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THU0068 N-acylation and sulfation of glucosamine (glcn) differentially modulate chondrocyte (ch) proliferation and proteoglycan (pg) synthesis
  1. T Anastassiades,
  2. D Terry,
  3. P Pezeshki,
  4. P Yang
  1. Division of Rheumatology, Queen’s University, Kingston, Canada


Background GlcN and GlcN-sulfate (GlcN-S) are being used extensively for the treatment of Osteoarthritis (OA). These compounds were thought to serve as nutritional substrates for the repair of damaged articular cartilage. However, controversy exists because free GlcN appears in the serum in very small amounts after ingestion of recommended doses for OA. Further, we had observed that GlcN added to Ch cultures, in concentrations similar to medium glucose, decreased Ch proliferation and PG synthesis. We now expand on these observations and report on the effects of N-acylation and sulfation of the GlcN molecule on these biological effects.

Objectives To examine the effects of GlcN and related N-acylated and sulfated analogues on Ch proliferation and PG synthesis.

Methods The compounds tested on isolated bovine, articular Ch, were: glucose (Glc), GlcN. HCl, N-acetyl GlcN (GlcNAc), N-acetyl galactosamine (GalNAc), N-butyryl GlcN, (GlcNBu) GlcN-3,6-disulfate (GlcN-3,6-diS), GlcN-3.4.6- trisulfate (GlcN-3,4,6-triS), adenosine triphosphate (ATP) or inosine. Following the various additions the Ch were harvested, at different time intervals, and enumerated or assessed for DNA synthesis by measuring [3H]-thymidine incorporation. For PG synthesis, confluent Ch cultures were treated with transforming growth factor (TFG)- b, [35S]-sulfate for 4 days. The media were analysed by Alcian blue and Toluidine blue precipitation, followed by gradient SDS-PAGE and autoradiography.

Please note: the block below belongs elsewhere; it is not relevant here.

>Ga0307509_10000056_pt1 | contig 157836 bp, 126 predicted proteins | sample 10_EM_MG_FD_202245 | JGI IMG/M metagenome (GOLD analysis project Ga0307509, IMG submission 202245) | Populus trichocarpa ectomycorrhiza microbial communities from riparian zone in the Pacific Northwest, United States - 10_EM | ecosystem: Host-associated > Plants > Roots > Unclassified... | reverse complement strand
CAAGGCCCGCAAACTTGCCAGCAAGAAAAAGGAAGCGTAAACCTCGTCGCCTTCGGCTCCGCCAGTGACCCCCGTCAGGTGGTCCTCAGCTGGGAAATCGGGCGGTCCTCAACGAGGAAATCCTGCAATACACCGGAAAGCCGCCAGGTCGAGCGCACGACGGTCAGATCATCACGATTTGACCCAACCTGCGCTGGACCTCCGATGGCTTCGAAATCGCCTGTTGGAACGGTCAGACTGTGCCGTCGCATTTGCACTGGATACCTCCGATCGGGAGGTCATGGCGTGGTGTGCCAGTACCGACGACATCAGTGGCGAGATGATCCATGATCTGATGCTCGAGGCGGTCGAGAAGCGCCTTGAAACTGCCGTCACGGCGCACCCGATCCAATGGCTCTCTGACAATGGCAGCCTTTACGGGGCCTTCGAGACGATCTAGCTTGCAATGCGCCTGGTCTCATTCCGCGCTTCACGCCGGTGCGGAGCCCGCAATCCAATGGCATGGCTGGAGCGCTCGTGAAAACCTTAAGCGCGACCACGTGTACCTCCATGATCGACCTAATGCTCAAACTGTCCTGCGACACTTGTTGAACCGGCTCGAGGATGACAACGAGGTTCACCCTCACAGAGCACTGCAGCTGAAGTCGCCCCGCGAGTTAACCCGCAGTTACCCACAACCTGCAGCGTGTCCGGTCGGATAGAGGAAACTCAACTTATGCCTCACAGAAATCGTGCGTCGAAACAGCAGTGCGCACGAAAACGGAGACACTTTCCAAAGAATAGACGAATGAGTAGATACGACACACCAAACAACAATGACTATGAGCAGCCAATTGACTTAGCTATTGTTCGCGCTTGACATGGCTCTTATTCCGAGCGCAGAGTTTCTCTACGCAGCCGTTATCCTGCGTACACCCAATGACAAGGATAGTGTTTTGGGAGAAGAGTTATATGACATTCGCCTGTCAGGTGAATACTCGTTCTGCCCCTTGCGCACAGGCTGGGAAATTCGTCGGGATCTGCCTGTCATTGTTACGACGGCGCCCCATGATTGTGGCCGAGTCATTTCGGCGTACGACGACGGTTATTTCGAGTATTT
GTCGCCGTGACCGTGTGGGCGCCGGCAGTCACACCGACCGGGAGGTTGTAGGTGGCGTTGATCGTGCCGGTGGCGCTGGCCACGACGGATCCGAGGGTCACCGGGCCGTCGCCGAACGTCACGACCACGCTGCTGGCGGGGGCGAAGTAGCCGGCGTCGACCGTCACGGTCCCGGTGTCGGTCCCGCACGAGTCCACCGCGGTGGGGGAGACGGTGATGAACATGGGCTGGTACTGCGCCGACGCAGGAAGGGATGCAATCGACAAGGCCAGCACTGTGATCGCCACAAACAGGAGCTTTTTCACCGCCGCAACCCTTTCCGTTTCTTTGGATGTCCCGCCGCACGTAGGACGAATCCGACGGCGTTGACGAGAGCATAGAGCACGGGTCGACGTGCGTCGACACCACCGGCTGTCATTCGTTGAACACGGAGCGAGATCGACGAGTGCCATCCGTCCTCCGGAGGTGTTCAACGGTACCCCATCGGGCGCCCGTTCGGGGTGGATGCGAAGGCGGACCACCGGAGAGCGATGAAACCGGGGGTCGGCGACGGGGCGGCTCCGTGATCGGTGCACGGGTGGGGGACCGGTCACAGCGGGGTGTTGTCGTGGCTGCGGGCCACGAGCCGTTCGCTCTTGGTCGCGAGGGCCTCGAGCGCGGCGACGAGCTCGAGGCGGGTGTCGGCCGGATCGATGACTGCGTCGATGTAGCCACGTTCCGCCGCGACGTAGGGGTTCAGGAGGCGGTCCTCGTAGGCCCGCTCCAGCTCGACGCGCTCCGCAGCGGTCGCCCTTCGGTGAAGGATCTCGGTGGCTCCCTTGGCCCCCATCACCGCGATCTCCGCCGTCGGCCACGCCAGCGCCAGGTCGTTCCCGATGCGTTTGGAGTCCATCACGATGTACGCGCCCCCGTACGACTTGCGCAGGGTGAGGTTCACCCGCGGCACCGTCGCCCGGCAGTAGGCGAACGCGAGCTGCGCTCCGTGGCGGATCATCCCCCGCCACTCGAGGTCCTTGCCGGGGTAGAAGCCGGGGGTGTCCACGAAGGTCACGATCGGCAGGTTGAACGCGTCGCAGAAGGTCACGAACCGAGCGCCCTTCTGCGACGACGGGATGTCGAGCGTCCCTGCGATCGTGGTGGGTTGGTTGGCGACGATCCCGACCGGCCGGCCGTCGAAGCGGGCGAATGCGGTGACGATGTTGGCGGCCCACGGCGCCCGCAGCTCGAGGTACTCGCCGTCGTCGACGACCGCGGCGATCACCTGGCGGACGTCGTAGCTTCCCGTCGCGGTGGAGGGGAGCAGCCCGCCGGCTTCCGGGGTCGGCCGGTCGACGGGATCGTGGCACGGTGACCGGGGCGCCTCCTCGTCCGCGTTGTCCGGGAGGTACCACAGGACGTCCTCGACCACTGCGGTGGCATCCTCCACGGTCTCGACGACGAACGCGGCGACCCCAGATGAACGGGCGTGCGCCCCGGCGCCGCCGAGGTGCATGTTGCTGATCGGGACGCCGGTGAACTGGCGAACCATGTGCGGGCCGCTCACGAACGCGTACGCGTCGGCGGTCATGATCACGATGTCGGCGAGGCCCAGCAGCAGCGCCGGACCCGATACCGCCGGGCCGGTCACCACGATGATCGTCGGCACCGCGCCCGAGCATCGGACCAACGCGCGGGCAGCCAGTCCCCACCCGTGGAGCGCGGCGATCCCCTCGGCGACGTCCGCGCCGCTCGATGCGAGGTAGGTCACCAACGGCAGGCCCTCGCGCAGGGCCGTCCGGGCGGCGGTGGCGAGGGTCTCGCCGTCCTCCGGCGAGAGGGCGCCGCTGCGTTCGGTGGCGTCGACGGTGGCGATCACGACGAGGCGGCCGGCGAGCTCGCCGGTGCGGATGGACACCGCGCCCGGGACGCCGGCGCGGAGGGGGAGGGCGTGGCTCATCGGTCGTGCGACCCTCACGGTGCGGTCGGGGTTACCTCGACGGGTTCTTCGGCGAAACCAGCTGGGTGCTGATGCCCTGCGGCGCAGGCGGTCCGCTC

Results The addition of GlcN. HCl (0.5–5.0 mM) to Ch cultures strongly inhibited cell proliferation, both in the absence and presence of TGF-b. This major antiproliferative effect of GlcN. HCl was reversed by GlcNAc, while GlcNBu resulted in a marked increase in Ch proliferation. Equivalent concentrations of HCl had no effect while sodium butyrate itself also showed antiproliferative effects. The addition of low GlcN. HCl concentrations (0.05–0.25 mM) resulted in minor stimulations of Ch proliferation and DNA synthesis. The antiproliferative effect of GlcN. HCl could not be reversed by the addition of ATP and inosine. Sulfation of GlcN in the 6-, 2-, and 2,6-positions, but not in the 3-, 2,3- and 3,6- positions reversed the GlcN. HCl effect. Sulfation at the 2- and 2,6-positions also reversed the GlcN. HCl inhibition on DNA synthesis. Inosine (2.5 mM) reversed the GlcN-3-S mediated antiproliferative effect on Ch at 8 d of treatment. The addition of GlcN also resulted in a dose dependent inhibition of the net PG synthesis over the range of 0.1–5.0 mM. N-acylation reversed, while sulfation partially reversed the GlcN. HCl mediated PG inhibition. Inosine partially reversed the GlcN. HCl-dependent inhibition on PG synthesis.

Conclusion Free GlcN, in the form of GlcN. HCl, inhibited Ch proliferation and PG synthesis. These effects were apparently reversed by N-acylation and, in a more complex pattern, by certain sulfation substitutions. N-butyryl GlcN, in particular, seems promising for further studies on the up-regulation of Ch growth and PG synthesis and in articular cartilage repair.

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